Overview

Admission Requirements

All of our programs require a Bachelor’s degree or equivalent.  A limited number of students may be accepted without a Bachelor’s degree upon review of the Education Committee for academic preparedness.

Students who are admitted without an undergraduate degree are done so provisionally.

Academics

Our courses are taught in an inverted or flipped in-person classroom model. Students study course content prior to class–via readings, video lectures, movies, simulations or other instructional materials–coming fully prepared to actively participate within the classroom. There may be preparatory assignments for some courses, which will be listed on the syllabus provided upon registration.

Our students don’t just read the books, listen to a lecture, and take notes. They are stimulated into a discussion, provoked to think deeper, and come to understand more broadly the Humanist lifestance. This active learning method allows students to go beyond the acquisition of the facts and truly delve into topics. It promotes a higher level of learning in building competencies (e.g. problem-solving, critical thinking, communication) and skills (e.g. analysis, synthesis, evaluation) in the pursuit of acquiring a broader, deeper knowledge of humanism.

Each course includes an intensive portion of 40 hours of in-person classwork.  Courses are held at the American Humanist Association headquarters over a 5-day period (schedule to be determine beginning of each academic year).  Minmum of 5 registrated students is required to offer any course.  Due to COVID 5-day intensive in-person classwork is now being held online.

Humanist Studies Certificate Program

The Humanist Studies Certificate Program requires 12 completed credits.

Click the arrows below to read about Humanist Studies Program (HSP) courses.  All courses must be completed for one to become a Certified Humanist Professional. Students will receive a syllabus upon registration and be expected to complete readings and assignments prior to class.

NOTE:  It is recommended courses are taken in sequence to enhance the learning experience.

Humanism Course I: The Nature of Being

Humanism Course I: The Nature of Being

The nature of being and the orientation of human beings within social and natural realities have been considerations of humanity for generations, leading to origin stories, religions, philosophies, and science. What is the nature of being? What does it mean to be? What does it mean to be conscious? To be alive? What does the interaction of beings and things mean? Are there beings and things? How are they, or are they, different? This course explores these questions through the lens of humanism, from the ancient world today, complete with an exploration of the institutions which make up the contemporary humanist movement. Read full Humanism Course I description here.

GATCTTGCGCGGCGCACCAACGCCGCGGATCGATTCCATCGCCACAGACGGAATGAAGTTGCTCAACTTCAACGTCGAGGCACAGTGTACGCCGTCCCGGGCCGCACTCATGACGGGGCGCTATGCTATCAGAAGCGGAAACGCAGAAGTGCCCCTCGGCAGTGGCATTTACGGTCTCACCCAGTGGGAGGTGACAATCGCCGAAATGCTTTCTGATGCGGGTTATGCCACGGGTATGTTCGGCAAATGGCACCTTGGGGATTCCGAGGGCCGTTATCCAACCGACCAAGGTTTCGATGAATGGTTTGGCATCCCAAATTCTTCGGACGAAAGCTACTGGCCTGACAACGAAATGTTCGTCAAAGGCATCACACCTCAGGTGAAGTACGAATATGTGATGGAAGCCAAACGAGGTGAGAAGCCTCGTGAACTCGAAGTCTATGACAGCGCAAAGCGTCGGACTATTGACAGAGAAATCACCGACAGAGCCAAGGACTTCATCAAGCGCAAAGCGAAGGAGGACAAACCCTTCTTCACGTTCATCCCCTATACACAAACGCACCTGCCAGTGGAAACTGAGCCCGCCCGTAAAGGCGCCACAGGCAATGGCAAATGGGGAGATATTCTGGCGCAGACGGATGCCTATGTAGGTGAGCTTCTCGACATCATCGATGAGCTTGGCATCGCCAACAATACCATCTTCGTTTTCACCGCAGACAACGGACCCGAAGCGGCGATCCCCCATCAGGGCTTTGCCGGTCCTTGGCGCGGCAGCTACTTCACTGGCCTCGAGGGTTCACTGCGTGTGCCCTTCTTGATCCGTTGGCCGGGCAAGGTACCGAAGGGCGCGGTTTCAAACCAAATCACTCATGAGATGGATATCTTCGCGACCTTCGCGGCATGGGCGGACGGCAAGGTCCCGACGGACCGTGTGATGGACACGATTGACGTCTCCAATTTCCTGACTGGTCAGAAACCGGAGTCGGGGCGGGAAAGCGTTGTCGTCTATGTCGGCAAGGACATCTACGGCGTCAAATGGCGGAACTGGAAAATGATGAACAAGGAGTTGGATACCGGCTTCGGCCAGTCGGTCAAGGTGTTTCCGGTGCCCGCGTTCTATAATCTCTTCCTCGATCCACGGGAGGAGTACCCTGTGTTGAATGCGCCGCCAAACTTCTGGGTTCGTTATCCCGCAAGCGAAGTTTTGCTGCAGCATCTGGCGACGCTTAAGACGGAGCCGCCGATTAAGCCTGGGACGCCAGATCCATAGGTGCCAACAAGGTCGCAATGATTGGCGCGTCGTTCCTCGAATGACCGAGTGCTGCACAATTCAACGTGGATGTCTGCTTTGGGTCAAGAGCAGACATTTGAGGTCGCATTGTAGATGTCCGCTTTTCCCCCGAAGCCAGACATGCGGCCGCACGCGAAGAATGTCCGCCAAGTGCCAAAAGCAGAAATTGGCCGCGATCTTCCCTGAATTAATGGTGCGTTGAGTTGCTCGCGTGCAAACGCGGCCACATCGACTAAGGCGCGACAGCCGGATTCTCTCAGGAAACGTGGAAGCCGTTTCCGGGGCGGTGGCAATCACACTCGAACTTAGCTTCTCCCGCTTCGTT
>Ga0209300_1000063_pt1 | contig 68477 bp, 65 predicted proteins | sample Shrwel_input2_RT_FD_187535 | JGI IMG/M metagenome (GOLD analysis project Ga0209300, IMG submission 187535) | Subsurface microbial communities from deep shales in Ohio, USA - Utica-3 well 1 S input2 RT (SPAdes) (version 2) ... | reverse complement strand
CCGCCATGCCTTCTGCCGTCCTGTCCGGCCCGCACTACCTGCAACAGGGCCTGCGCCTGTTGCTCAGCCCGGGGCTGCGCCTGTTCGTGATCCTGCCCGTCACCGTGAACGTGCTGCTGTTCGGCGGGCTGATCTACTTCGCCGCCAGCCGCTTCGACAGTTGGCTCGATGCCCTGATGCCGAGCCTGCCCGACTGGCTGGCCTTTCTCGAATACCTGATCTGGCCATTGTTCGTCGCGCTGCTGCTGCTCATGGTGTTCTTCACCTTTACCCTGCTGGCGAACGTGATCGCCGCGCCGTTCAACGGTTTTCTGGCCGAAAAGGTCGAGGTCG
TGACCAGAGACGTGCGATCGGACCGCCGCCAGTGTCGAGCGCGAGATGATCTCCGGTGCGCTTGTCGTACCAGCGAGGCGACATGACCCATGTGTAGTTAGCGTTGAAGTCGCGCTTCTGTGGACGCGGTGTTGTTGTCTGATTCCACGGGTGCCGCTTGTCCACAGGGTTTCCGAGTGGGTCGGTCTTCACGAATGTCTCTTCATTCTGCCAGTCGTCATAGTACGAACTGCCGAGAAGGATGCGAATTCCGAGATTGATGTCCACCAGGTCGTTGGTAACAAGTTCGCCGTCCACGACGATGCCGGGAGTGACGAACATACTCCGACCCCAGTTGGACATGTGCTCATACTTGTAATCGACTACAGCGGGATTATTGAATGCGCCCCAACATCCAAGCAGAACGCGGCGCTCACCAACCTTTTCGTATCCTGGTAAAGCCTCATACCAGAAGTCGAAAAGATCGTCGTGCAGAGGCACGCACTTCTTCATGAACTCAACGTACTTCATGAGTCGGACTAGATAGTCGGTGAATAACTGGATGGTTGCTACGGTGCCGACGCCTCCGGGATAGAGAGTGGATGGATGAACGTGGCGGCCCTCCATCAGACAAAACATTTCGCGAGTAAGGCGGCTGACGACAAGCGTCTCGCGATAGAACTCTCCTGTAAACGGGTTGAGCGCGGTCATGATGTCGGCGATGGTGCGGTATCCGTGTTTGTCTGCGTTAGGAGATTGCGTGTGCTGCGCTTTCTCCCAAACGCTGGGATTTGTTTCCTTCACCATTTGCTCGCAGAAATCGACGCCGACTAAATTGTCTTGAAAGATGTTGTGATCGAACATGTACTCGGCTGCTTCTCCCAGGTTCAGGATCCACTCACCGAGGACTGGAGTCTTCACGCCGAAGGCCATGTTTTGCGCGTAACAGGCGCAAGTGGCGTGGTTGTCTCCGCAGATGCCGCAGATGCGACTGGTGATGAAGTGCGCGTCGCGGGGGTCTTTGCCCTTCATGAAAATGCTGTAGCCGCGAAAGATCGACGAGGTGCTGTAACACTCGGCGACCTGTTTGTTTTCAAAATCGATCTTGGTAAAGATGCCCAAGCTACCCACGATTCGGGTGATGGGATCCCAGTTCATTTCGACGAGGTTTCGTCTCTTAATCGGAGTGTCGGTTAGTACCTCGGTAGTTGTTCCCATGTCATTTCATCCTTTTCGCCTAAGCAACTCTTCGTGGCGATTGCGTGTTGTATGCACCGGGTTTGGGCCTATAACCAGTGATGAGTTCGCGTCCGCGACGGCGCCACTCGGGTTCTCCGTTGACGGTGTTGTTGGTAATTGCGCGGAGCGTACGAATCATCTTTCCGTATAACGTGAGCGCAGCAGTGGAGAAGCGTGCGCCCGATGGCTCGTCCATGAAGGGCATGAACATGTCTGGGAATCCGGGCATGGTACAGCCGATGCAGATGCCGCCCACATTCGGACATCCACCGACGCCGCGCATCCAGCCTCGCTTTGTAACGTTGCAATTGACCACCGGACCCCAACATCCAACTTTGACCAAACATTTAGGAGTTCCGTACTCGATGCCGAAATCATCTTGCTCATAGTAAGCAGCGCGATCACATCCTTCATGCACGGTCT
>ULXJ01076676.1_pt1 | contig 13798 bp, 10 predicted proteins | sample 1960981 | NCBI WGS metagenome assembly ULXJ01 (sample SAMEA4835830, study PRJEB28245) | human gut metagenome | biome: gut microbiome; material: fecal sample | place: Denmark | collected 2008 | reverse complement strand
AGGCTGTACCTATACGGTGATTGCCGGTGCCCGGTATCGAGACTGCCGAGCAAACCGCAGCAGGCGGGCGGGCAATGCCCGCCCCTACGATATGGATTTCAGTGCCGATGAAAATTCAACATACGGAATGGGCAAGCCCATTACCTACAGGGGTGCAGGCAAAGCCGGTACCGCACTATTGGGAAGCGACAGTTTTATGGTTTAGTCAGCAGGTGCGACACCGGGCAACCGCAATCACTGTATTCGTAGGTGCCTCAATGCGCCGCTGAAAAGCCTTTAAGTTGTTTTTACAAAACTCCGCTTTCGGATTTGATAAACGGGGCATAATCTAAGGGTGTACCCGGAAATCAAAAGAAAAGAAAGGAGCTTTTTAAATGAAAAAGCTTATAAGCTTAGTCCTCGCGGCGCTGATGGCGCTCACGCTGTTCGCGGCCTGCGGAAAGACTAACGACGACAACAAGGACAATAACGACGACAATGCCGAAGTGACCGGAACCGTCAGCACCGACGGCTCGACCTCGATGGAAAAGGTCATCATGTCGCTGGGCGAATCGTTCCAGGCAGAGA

Humanism Course II: The Anti-Racist Challenge

Humanism Course II: The Anti-Racist Challenge

Across time and space, Humanism, as a life-philosophy, has attempted to consider, and wrestle with, the “big questions” of life, such as beingness, truth, ethics, justice, society, the good life, and so on, in varying manners. Today, Humanism (in America) as a life-philosophy, and/or ethical stance, is most identifiable by its historic centering of, and appeals to, “rationality,” the “empirical,” and the “scientific.” Domains organizing social life which have often come at the expense/continued exclusion of bodies, voices, and lived realities of racialized “Others.” With a focus on the current racial moment and reckoning taking place across America today, from popular culture and beyond, this course centers unlikely and unsuspecting voices, spaces, and domains, as agents of a kind of re-worked Humanism “from below” – that have much to say about, and offer to, the pressing Anti-Racist Challenge facing us now. Read full Humanism Course II description here.

Humanism Course III: Ethics and Aesthetics

Humanism Course III: Ethics and Aesthetics

Humanism is in essence both a personal and communal search for how to live a meaningful, purposeful life within a naturalistic understanding of reality. Humanists think that reason and community are the surest ways to determine individual and communal values. What “reason” is and what “community” means are not always well articulated, however, and finding a fuller articulation of these terms is what this course is about. Read full Humanism Course III description here.

Capstone Course

Capstone Course

Students will complete a final project designed to encourage self-reflection, formulate humanist ideals and demonstrate culminative learning under the supervision of a faculty adviser. Students are required to prepare a capstone proposal that includes an executive summary and timeline for completion.